Phil Jones has been a revelation at the beginning of the season, but let us keep a sense of perspective and reality in his fledgling career…
Right at the beginning of the summer transfer window, Manchester United acted fast. At £16.5 million, some deemed the money United parted with for Phil Jones’ services, a player with barely a season’s first-team experience under his belt at Blackburn Rovers, too much for a player who has not yet proven himself.
It was yet more proof, as if we needed it, of the premium that comes with purchasing young English talent. Apparently, Arsenal offered £8 million in January to Blackburn for Jones. Blackburn came back and said they wanted £10 million, and Arsenal refused. How the Emirates hierarchy must be ruing that decision now. He has been a revelation so far this season, and he may well turn out to be a contender for transfer of the season. Along with Chris Smalling, Tom Cleverley, and Danny Welbeck, he now helps to form a youth-full and homegrown English spine to the United first-team squad.
The thing is though, the way some have been going on about Jones, you would have thought he was the finished article. Yet he isn’t, far from it in fact, he is only nineteen years of age though. In the qualifier against Montenegro, Jones probably should have given away a penalty when he fouled Steven Jovetic in the box. It was a clumsy challenge and he seldom got the ball.
We have seen decisions like that in the past, and he was rather fortunate in this respect. Similarly, in the 3-3 draw against Basle a week ago in the Champions League when playing for United, for the visitor’s second goal by Alexander Frei, Jones was still about a third of the way up the pitch by the time the ball went in to the box. It seems the way with young full-backs, that they learn to attack first and they gradually learn to defend later on in their careers. The impetuousness and keenness of youth, combined with the bundles of energy and pace they commonly have, means they are often eager to get forward, sometimes too eager and this can have a detrimental effect. This has manifested itself in Jones.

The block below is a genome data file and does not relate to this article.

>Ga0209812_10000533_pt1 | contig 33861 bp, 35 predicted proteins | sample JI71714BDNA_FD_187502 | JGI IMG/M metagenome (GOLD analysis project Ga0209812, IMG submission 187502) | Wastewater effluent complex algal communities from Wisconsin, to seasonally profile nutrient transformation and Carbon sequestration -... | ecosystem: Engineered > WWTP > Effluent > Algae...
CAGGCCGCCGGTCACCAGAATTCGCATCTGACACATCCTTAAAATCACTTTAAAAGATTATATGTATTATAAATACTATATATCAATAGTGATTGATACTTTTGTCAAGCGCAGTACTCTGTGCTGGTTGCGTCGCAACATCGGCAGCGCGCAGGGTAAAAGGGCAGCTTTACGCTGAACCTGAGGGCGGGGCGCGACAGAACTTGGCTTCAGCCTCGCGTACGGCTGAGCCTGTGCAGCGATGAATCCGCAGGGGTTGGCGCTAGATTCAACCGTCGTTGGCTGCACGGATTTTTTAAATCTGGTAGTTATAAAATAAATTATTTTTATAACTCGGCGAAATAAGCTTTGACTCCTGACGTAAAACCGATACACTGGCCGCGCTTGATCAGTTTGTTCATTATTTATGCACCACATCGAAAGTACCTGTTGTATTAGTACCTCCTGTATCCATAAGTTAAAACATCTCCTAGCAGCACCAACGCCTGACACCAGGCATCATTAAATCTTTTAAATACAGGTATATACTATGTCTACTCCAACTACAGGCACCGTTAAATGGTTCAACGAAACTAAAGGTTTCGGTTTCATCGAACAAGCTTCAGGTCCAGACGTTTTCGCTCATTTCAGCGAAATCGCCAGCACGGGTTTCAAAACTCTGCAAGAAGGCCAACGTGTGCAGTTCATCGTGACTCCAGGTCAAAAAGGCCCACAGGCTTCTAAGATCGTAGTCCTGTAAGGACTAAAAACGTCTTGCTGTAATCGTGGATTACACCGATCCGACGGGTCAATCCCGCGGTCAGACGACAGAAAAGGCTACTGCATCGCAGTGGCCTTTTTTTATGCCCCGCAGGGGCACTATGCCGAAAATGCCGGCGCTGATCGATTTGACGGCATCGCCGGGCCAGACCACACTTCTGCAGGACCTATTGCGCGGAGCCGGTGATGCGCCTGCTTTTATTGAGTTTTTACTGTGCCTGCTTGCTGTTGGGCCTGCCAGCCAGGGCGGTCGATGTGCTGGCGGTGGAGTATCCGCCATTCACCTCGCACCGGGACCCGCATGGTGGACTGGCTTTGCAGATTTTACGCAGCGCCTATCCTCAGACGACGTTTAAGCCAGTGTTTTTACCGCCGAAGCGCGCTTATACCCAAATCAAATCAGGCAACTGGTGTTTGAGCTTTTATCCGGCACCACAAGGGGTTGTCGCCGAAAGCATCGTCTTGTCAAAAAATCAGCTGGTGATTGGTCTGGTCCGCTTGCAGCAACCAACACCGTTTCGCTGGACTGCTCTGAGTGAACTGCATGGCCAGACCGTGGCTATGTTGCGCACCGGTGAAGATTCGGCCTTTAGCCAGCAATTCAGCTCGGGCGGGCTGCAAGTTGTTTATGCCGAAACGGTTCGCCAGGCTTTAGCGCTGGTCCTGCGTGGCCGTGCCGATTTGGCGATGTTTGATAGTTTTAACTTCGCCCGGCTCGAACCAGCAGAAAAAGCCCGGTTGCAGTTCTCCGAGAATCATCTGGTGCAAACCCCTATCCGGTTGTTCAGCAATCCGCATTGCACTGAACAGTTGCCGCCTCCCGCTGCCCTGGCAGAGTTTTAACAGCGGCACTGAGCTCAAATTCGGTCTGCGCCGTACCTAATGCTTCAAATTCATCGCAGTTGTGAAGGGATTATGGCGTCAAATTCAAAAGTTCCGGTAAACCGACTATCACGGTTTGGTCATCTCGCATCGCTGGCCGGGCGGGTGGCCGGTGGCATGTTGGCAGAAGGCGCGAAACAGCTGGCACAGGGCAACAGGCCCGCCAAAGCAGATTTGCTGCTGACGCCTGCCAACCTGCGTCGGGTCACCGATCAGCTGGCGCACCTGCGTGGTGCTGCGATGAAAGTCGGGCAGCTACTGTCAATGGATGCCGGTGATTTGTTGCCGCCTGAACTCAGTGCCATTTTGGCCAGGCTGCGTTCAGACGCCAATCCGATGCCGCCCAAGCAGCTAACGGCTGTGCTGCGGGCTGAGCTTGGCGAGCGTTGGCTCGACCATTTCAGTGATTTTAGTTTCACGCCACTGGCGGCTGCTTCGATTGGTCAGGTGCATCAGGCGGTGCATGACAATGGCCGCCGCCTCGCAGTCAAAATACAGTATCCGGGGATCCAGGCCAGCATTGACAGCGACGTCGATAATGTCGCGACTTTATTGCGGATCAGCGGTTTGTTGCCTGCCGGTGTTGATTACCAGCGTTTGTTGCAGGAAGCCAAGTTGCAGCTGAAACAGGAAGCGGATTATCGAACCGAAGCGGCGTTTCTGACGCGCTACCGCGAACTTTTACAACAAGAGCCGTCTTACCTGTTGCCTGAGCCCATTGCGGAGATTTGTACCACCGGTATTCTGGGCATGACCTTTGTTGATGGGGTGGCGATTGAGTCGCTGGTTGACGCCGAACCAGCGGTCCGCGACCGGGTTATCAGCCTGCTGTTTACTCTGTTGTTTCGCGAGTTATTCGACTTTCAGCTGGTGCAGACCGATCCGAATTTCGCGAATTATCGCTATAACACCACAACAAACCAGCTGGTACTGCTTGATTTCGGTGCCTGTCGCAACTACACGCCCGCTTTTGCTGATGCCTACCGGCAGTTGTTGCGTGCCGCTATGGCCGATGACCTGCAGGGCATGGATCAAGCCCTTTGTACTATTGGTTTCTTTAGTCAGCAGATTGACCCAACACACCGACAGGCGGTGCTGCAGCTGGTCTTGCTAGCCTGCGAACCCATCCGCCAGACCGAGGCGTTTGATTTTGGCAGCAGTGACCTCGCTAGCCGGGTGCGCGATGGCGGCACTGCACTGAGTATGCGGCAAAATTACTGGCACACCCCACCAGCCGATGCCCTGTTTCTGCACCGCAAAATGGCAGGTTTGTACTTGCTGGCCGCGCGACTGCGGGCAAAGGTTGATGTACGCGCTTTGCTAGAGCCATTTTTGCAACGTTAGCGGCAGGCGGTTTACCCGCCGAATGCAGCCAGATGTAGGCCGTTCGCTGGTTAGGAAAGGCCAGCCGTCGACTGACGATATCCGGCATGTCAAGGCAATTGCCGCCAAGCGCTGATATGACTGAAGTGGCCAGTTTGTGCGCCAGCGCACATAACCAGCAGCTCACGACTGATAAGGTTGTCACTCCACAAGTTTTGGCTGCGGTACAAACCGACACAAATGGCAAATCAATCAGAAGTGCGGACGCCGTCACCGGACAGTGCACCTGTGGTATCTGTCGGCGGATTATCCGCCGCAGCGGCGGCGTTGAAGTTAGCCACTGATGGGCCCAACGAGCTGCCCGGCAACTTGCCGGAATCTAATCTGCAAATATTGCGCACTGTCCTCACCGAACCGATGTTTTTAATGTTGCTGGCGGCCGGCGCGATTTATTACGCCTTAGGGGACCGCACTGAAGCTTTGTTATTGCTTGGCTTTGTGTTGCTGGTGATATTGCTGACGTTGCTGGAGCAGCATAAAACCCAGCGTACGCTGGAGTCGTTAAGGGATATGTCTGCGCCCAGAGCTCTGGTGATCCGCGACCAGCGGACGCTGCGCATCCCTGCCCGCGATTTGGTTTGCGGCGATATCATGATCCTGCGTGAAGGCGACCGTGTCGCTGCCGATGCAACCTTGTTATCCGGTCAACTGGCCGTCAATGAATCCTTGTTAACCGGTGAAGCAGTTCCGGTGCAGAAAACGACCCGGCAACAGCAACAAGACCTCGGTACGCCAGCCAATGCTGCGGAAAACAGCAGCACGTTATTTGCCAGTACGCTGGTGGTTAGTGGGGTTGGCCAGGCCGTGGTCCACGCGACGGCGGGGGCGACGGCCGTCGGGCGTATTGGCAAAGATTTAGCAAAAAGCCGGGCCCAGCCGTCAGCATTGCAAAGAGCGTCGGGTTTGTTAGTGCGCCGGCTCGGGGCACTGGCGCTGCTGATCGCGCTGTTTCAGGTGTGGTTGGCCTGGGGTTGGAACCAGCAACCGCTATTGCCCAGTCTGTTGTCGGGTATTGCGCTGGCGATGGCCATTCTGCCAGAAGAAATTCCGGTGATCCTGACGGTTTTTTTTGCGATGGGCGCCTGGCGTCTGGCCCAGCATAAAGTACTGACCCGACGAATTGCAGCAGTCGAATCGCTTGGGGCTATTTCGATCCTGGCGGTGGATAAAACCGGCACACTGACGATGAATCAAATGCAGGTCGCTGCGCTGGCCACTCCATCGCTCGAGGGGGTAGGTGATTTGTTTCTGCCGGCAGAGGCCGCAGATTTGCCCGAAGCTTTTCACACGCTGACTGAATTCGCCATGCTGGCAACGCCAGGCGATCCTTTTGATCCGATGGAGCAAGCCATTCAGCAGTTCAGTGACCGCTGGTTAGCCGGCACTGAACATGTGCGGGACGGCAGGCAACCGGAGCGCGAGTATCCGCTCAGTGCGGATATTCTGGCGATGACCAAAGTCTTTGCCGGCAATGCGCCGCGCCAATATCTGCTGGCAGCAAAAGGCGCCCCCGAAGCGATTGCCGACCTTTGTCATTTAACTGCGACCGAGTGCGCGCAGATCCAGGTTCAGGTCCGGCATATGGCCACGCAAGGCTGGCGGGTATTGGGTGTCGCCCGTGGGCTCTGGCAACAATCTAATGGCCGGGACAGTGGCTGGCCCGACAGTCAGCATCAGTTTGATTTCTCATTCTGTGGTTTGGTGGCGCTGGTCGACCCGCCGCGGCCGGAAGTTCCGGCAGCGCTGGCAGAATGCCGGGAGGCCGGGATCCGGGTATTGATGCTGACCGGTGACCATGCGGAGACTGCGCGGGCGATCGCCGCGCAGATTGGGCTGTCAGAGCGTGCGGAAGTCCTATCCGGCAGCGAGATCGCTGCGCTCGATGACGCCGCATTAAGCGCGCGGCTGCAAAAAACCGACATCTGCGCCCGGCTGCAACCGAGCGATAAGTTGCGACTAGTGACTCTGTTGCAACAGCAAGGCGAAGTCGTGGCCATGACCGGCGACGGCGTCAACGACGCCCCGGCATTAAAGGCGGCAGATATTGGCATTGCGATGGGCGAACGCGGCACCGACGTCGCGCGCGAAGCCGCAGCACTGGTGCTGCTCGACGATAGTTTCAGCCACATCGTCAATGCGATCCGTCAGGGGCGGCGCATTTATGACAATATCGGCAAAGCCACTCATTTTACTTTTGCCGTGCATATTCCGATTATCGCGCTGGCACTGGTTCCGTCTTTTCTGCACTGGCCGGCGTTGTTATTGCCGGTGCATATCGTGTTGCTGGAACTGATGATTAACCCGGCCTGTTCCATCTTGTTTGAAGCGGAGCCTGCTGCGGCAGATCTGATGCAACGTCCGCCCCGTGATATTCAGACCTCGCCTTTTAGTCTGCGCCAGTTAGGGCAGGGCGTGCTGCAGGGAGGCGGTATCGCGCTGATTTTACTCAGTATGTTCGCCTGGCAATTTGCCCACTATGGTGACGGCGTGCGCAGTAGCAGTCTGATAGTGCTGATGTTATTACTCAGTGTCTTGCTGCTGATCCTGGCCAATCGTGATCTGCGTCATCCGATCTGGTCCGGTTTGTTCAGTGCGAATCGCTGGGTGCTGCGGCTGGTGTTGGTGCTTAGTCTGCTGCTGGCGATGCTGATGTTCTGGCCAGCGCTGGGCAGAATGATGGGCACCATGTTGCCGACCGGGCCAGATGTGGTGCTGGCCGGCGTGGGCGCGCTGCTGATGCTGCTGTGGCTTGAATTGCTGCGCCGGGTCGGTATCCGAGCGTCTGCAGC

Indeed, he has contributed to a vibrant and youthful new United set-up, with the Guardian’s Paul Hayward recently writing an article about how Jones could become England and United’s Gerard Pique, a tall and commanding centre-half unafraid to take the ball out of his own half and run with it. They are both, in many respects, the starting point for attacks.
Whilst this is extremely praiseworthy and is fantastic to see, and has helped contribute to United’s electric start to the season when they are traditionally slow starters, the defensive performances of late, primarily against Basle, Norwich City and the second half against Chelsea, have exposed United’s vulnerability on the counter-attack. Ideas will certainly have to be bucked up, particularly with games against Liverpool and Manchester City approaching on the horizon, teams surely more likely to take advantage of any defensive mishaps against United. Jones' talent of getting forward in attacks must be balanced out by getting back when his offensive duties are fulfilled.
Jones can indeed tackle well and dart forward with some great runs for a man of his size and frame, but he must remember the primary responsibility of a defender, which funnily enough, is to defend. If he can hone this over the next few seasons, then what a player both United and England have at their disposal for the next decade.